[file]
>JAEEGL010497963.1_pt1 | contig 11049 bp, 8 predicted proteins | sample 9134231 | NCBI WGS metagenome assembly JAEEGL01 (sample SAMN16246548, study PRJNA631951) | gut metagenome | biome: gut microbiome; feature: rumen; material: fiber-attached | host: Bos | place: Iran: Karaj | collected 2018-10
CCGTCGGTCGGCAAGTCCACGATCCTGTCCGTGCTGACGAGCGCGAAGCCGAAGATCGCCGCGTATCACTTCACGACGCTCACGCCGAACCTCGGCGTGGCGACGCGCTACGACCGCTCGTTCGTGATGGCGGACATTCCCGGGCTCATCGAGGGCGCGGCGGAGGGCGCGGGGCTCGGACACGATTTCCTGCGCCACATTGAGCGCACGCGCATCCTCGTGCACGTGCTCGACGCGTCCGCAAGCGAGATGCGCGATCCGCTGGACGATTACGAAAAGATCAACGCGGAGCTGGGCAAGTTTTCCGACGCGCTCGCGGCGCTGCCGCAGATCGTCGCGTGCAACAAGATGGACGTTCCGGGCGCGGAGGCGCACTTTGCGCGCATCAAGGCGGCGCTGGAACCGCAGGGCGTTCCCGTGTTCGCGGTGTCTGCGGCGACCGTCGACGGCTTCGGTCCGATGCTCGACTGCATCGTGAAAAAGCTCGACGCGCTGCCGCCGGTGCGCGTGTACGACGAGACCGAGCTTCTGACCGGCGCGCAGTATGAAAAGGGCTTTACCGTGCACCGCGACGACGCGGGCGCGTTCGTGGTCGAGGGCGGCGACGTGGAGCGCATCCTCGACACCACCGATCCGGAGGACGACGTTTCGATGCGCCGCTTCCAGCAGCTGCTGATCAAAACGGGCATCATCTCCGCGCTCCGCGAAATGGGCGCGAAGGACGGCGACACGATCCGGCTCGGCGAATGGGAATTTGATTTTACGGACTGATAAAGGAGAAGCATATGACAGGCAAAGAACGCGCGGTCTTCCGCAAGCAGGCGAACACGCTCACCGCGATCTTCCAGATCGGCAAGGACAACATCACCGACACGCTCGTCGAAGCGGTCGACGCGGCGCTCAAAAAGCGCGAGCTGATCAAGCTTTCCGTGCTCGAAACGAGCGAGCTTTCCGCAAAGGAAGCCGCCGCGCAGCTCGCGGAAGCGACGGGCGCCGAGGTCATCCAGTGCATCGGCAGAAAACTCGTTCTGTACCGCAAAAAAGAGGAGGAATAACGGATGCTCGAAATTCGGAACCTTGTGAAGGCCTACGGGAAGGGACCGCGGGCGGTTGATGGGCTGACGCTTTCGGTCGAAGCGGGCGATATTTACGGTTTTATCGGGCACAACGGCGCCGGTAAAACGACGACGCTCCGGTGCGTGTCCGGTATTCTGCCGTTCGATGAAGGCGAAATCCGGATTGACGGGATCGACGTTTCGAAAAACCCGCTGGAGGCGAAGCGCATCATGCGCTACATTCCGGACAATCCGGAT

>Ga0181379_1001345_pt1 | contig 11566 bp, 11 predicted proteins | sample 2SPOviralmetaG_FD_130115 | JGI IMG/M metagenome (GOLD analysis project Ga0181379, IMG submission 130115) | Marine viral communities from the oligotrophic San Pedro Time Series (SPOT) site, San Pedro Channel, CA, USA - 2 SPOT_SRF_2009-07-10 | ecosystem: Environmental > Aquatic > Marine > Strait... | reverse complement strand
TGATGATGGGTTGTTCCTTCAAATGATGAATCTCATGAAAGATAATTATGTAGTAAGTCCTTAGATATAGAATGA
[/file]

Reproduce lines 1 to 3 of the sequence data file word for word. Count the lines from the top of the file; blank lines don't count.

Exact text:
>JAEEGL010497963.1_pt1 | contig 11049 bp, 8 predicted proteins | sample 9134231 | NCBI WGS metagenome assembly JAEEGL01 (sample SAMN16246548, study PRJNA631951) | gut metagenome | biome: gut microbiome; feature: rumen; material: fiber-attached | host: Bos | place: Iran: Karaj | collected 2018-10
CCGTCGGTCGGCAAGTCCACGATCCTGTCCGTGCTGACGAGCGCGAAGCCGAAGATCGCCGCGTATCACTTCACGACGCTCACGCCGAACCTCGGCGTGGCGACGCGCTACGACCGCTCGTTCGTGATGGCGGACATTCCCGGGCTCATCGAGGGCGCGGCGGAGGGCGCGGGGCTCGGACACGATTTCCTGCGCCACATTGAGCGCACGCGCATCCTCGTGCACGTGCTCGACGCGTCCGCAAGCGAGATGCGCGATCCGCTGGACGATTACGAAAAGATCAACGCGGAGCTGGGCAAGTTTTCCGACGCGCTCGCGGCGCTGCCGCAGATCGTCGCGTGCAACAAGATGGACGTTCCGGGCGCGGAGGCGCACTTTGCGCGCATCAAGGCGGCGCTGGAACCGCAGGGCGTTCCCGTGTTCGCGGTGTCTGCGGCGACCGTCGACGGCTTCGGTCCGATGCTCGACTGCATCGTGAAAAAGCTCGACGCGCTGCCGCCGGTGCGCGTGTACGACGAGACCGAGCTTCTGACCGGCGCGCAGTATGAAAAGGGCTTTACCGTGCACCGCGACGACGCGGGCGCGTTCGTGGTCGAGGGCGGCGACGTGGAGCGCATCCTCGACACCACCGATCCGGAGGACGACGTTTCGATGCGCCGCTTCCAGCAGCTGCTGATCAAAACGGGCATCATCTCCGCGCTCCGCGAAATGGGCGCGAAGGACGGCGACACGATCCGGCTCGGCGAATGGGAATTTGATTTTACGGACTGATAAAGGAGAAGCATATGACAGGCAAAGAACGCGCGGTCTTCCGCAAGCAGGCGAACACGCTCACCGCGATCTTCCAGATCGGCAAGGACAACATCACCGACACGCTCGTCGAAGCGGTCGACGCGGCGCTCAAAAAGCGCGAGCTGATCAAGCTTTCCGTGCTCGAAACGAGCGAGCTTTCCGCAAAGGAAGCCGCCGCGCAGCTCGCGGAAGCGACGGGCGCCGAGGTCATCCAGTGCATCGGCAGAAAACTCGTTCTGTACCGCAAAAAAGAGGAGGAATAACGGATGCTCGAAATTCGGAACCTTGTGAAGGCCTACGGGAAGGGACCGCGGGCGGTTGATGGGCTGACGCTTTCGGTCGAAGCGGGCGATATTTACGGTTTTATCGGGCACAACGGCGCCGGTAAAACGACGACGCTCCGGTGCGTGTCCGGTATTCTGCCGTTCGATGAAGGCGAAATCCGGATTGACGGGATCGACGTTTCGAAAAACCCGCTGGAGGCGAAGCGCATCATGCGCTACATTCCGGACAATCCGGAT

>Ga0181379_1001345_pt1 | contig 11566 bp, 11 predicted proteins | sample 2SPOviralmetaG_FD_130115 | JGI IMG/M metagenome (GOLD analysis project Ga0181379, IMG submission 130115) | Marine viral communities from the oligotrophic San Pedro Time Series (SPOT) site, San Pedro Channel, CA, USA - 2 SPOT_SRF_2009-07-10 | ecosystem: Environmental > Aquatic > Marine > Strait... | reverse complement strand